Even though I didn’t realize it at the time, my ‘cover’ was totally blown. So after I helped the band load their gear into the van, I walked with the guys to Biftek (the can’t-miss establishment in Montreal’s vibrant nightlife scene) for a night of further serious journalistic inquiry.

Shockingly– somewhere between us entering the bar and me stepping over to the ATM for several minutes to withdraw cash— the boys from DMA’s had vanished forever, rendered mere spectres of the Montreal night. In other words, I had been aggressively ‘ghosted’ by one of the hottest bands in Australia.

And so, as all good pieces of writing do, I conclude by reflecting upon the lyrics of Nickelback. Despite his bleach-blonde Tarzan locks, Chad Kroeger was actually onto something when he said, “We all just wanna be big rockstars.”

On Friday night, I was a rockstar without a guitar, or a band. But also, and perhaps more realistically, I was a journalist without a pen, or a computer…or a coherent set of questions.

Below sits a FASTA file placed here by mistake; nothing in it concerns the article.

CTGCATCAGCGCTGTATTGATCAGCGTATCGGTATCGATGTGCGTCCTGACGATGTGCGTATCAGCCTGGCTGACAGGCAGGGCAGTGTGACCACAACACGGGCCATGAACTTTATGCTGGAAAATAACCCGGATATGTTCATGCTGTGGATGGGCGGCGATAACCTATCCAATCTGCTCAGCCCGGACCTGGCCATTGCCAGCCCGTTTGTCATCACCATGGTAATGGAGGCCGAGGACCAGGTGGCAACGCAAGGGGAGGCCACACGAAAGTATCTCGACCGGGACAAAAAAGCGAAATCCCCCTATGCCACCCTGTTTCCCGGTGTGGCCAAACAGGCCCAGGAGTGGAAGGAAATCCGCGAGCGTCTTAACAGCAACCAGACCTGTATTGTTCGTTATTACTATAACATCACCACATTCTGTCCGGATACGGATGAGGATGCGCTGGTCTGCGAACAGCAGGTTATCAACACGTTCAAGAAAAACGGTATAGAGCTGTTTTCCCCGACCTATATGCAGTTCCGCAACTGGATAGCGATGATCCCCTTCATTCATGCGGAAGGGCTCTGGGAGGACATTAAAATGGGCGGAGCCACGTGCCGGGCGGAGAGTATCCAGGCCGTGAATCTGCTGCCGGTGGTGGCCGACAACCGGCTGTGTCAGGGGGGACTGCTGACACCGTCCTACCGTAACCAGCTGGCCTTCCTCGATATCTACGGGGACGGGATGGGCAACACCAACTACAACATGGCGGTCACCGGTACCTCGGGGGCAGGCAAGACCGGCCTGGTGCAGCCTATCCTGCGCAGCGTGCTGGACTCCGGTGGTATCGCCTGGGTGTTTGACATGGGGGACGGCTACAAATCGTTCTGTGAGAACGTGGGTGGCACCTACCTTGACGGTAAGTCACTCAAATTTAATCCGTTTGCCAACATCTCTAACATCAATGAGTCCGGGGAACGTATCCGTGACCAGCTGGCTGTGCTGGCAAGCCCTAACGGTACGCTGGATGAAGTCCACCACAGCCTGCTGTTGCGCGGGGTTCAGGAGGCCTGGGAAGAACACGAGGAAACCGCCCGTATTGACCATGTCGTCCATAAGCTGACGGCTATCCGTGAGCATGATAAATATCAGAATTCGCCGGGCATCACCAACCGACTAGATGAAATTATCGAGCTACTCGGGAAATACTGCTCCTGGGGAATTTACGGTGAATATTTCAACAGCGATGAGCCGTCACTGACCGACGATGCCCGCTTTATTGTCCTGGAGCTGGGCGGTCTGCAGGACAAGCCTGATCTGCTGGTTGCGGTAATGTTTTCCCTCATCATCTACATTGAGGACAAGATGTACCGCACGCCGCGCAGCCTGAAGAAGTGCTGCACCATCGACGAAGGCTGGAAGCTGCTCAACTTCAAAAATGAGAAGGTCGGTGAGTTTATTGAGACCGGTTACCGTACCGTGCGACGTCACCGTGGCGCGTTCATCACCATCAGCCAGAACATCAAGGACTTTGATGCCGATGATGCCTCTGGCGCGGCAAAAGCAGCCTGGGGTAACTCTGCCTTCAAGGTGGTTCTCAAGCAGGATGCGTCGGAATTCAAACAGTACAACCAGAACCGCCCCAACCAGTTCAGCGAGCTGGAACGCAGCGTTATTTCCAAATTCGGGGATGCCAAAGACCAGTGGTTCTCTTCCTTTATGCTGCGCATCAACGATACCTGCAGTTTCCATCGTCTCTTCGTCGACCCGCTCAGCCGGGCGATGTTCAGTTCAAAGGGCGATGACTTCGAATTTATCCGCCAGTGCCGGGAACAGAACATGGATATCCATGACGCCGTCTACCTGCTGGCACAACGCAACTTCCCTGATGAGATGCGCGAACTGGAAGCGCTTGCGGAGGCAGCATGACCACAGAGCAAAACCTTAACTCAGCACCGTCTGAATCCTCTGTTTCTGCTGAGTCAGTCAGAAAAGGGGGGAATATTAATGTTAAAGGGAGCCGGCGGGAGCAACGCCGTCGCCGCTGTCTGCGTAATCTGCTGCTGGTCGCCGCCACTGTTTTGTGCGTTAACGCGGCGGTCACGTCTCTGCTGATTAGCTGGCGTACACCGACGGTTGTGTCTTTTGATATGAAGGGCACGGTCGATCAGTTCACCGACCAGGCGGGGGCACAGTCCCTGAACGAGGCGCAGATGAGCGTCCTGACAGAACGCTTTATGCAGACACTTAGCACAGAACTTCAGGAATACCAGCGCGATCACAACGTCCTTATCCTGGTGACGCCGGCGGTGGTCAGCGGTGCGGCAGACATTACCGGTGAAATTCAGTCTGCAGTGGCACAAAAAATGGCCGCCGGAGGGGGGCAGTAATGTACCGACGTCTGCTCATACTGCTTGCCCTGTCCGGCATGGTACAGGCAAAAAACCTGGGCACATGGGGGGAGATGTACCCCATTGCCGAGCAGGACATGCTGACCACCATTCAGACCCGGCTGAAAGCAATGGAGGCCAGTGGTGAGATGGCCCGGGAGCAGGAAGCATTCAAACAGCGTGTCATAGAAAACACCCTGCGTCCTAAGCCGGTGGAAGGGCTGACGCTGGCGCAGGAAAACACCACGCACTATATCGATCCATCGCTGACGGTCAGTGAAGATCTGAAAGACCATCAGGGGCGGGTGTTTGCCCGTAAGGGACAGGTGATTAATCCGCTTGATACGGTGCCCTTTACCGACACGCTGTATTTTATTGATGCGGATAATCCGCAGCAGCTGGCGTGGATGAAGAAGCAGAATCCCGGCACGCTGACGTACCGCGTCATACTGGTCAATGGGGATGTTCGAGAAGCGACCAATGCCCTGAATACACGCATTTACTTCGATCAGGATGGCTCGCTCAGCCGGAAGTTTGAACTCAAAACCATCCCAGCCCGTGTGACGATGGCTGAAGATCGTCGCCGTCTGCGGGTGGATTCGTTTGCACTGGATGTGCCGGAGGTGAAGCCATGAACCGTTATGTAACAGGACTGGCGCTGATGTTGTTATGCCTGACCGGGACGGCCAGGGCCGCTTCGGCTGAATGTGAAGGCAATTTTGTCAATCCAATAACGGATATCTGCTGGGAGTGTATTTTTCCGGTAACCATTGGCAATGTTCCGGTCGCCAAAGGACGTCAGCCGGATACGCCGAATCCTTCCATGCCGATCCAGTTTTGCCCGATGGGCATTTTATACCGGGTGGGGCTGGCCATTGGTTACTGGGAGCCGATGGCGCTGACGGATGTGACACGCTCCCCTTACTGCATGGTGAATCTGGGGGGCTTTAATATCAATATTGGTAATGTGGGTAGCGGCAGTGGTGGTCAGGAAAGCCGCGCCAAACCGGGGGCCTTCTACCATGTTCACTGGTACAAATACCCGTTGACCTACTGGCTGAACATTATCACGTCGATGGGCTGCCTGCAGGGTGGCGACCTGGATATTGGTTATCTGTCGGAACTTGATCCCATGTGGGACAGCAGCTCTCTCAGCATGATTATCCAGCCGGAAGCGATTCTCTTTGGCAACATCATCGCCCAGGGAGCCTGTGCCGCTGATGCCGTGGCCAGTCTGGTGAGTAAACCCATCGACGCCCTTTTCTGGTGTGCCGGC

* Image of Bar Bifteck from boulevardsaintlaurent.com

It’s part and parcel for the trajectory of a ‘young band’ to haul around from place to place as part of a never-ending tour. The archetypal young band needs to tour relentlessly in order to break into international markets, as well as solidify the ones they’ve established back home. In a sense, the band needs to hawk their sound and image- their brand- in order to keep their nascent career afloat.

Concurrently, the imposed pressure and cyclicality of playing the same songs night after night is not necessarily conducive to the formation of ‘good’ art. Nonetheless, this point in a band’s career is, without a doubt, a stage of fight or flight- some bands wallow and shrink under the sudden realities of becoming professional performers, while some transcend this inevitable adversity and soar to new heights.